As the opioid crisis continues to evolve, “stigma” is uttered frequently in conferences and meetings across the United States, particularly during events like the 2019 Rx Drug Abuse & Heroin Summit. In most cases, the call is a variation of, “we must eliminate stigma [about addiction to opioids],” followed by the exhortation that, “we must make it easier for patients and their families to talk about it in the open!”
At this year’s Rx Drug Abuse and Heroin Summit, despite the spotlight on stigma from most plenary speakers, one participant noted that aside from three Vision Sessions, there were no other mentions of “stigma” in the dozens of other session or presentation titles. In the sessions I attended, stigma was occasionally mentioned, but then speakers quickly moved on to the main points of their presentation. If eliminating stigma around opioids is as important to everyone attending the conference as they claim, then more time should be given to this topic in thoughtful presentations. As the lead change designer for the RTI Center for Communication Science and a researcher of opioid-related stigma, the rest of The Summit became a game of “spot the stigma.”
While I found few presentations about anti-stigma efforts, I did find examples of stigma hiding in plain sight, including the prevalence of stigmatizing language used by some of the speakers. The issue was so noticeable that many participants brought it to my attention in hallway discussions.
Here are a few examples of various types of stigma (self, social, courtesy and institutional) I overheard or encountered at The Summit:
- Residents claiming their community is not doing enough to make substance use programs more affordable and accessible, and imploring them to find new ways to improve treatment for substance use.
- Medical examiners in rural communities not putting opioid overdose as the cause of death so as not to embarrass the family and add to their difficulties.
- A person in recovery describing her experiences of stigma on-the-job (in an addiction treatment center!), attending Alcoholics Anonymous/Narcotics Anonymous meetings as a medications for opioid use disorder (MOUD) user, and the challenges of helping other Partners in Recovery cope with the everyday experiences of stigma.
- Leaders professing that “we want to mainstream the practice of treating addictions in the U.S.”
- Speakers encouraging “positive, judgment-free encounters by first responders.”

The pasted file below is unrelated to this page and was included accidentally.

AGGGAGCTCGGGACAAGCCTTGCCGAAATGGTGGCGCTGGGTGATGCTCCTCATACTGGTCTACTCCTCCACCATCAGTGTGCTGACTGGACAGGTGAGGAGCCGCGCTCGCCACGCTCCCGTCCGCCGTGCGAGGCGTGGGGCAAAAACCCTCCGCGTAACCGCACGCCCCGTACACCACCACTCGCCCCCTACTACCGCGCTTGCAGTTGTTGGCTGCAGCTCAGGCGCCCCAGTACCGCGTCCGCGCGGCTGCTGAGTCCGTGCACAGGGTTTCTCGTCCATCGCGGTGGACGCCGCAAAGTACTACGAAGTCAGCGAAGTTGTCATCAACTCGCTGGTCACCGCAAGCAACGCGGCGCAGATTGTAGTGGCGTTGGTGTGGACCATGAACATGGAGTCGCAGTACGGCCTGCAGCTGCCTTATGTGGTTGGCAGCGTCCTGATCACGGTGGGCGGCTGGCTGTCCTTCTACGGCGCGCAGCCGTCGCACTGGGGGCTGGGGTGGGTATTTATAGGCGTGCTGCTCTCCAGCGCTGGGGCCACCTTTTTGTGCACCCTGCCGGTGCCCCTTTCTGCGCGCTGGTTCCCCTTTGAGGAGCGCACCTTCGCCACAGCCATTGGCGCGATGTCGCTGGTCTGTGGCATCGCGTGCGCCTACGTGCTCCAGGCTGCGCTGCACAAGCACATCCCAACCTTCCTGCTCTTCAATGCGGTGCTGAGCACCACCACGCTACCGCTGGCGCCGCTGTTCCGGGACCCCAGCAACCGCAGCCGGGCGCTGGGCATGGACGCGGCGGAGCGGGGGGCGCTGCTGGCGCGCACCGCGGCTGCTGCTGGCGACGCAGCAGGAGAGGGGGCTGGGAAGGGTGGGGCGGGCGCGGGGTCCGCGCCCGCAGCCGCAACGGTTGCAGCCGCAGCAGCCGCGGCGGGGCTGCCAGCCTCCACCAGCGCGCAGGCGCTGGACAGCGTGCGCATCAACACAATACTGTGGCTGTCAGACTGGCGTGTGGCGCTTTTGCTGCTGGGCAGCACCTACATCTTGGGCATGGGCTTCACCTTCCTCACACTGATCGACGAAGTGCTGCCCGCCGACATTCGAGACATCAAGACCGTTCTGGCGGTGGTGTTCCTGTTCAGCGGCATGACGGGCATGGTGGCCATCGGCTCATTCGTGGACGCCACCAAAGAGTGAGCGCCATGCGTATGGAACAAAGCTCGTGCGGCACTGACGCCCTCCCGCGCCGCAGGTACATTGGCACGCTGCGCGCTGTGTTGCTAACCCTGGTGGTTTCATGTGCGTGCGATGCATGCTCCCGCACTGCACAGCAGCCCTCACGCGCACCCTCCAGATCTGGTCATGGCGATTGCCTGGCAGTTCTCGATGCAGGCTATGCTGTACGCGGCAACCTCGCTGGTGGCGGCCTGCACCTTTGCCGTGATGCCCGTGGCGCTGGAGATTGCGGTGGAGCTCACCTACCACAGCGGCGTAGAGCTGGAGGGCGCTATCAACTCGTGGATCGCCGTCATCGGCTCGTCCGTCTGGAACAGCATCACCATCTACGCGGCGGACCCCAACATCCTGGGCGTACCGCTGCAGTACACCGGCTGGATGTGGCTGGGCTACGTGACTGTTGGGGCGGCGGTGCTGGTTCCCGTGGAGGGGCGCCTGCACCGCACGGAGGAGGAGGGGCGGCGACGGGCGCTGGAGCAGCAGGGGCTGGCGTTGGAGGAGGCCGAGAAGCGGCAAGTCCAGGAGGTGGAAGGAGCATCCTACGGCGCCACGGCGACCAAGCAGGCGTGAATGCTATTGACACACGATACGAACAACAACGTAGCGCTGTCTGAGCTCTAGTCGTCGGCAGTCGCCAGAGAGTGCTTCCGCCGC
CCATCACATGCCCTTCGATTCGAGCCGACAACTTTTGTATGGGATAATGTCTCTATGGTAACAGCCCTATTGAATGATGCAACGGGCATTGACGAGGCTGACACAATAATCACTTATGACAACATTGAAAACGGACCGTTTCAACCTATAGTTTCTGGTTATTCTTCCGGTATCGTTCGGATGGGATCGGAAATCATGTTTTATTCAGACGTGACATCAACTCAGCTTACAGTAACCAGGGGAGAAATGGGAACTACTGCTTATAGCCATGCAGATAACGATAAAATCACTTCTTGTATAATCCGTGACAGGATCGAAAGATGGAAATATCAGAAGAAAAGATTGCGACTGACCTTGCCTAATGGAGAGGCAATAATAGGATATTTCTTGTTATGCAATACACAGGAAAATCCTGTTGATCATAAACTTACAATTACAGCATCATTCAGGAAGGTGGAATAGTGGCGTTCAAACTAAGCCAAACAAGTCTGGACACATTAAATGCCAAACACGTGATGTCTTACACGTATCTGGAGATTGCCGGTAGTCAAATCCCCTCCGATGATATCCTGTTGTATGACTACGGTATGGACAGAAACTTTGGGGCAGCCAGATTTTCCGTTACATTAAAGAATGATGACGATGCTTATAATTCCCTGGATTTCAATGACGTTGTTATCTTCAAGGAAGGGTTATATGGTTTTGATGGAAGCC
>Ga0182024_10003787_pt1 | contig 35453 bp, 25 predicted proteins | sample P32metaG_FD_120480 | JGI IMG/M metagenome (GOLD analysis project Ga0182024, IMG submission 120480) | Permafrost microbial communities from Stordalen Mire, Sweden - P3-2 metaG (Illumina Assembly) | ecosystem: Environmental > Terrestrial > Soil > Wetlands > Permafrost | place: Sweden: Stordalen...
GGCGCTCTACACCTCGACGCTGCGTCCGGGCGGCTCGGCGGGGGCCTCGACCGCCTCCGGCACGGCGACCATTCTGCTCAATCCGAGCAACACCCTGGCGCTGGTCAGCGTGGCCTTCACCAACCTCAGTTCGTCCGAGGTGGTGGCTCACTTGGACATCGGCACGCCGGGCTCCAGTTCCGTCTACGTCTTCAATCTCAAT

- Hearing that 4 out of 5 U.S. treatment programs do not prescribe any Food and Drug Administration-approved types of medically assisted treatment despite the evidence supporting their benefits.
- The Drug Enforcement Administration restricting the use of telemedicine for the treatment of opioid use disorder with buprenorphine.
- Communities attempting to deploy emergency department warm handoff programs, but stigma and other barriers continuing to inhibit their widespread implementation.
My experience from Rx Summit made it clear that we all agree on the need to eliminate opioid stigma in order to effectively fight the opioid epidemic. However, we are lacking a common understanding of what “stigma” is and the many ways it can manifest. If leaders in the field cannot articulate what stigma means, it’s easy to see why so many “anti-stigma” efforts aren’t able to make a significant impact on reducing stigma.
If leaders in the field cannot articulate what stigma means, it’s easy to see why so many 'anti-stigma' efforts aren’t able to make a significant impact on reducing stigma.
As researchers, practitioners and policymakers concerned with the opioid crisis, we have learned a great deal about stigma over the years. There is an evidence base for both articulating and addressing it. Unfortunately, many people would rather not face those in-depth discussions. Stigma is not something a person with an addiction—or their family or health care provider—suffers from. Stigma is an active process in which people stereotype, judge, distance themselves from, and discriminate against others. If everyone recognizes the importance of addressing stigma, then more efforts in a national forum, such as the Rx Summit, should confront the issue head-on.
We are all involved in the stigmatization of people who use opioids - even treatment providers, family members, and people in recovery. For leaders in the industry who are working to address the crisis, it is even more vital that we use language free of stigma to set the tone for the rest of society. Realizing the role we all may be playing in the perpetuation of opioid stigma from the front lines is an important step in reversing it.
Because beating stigma is bigger than just “talking about it.”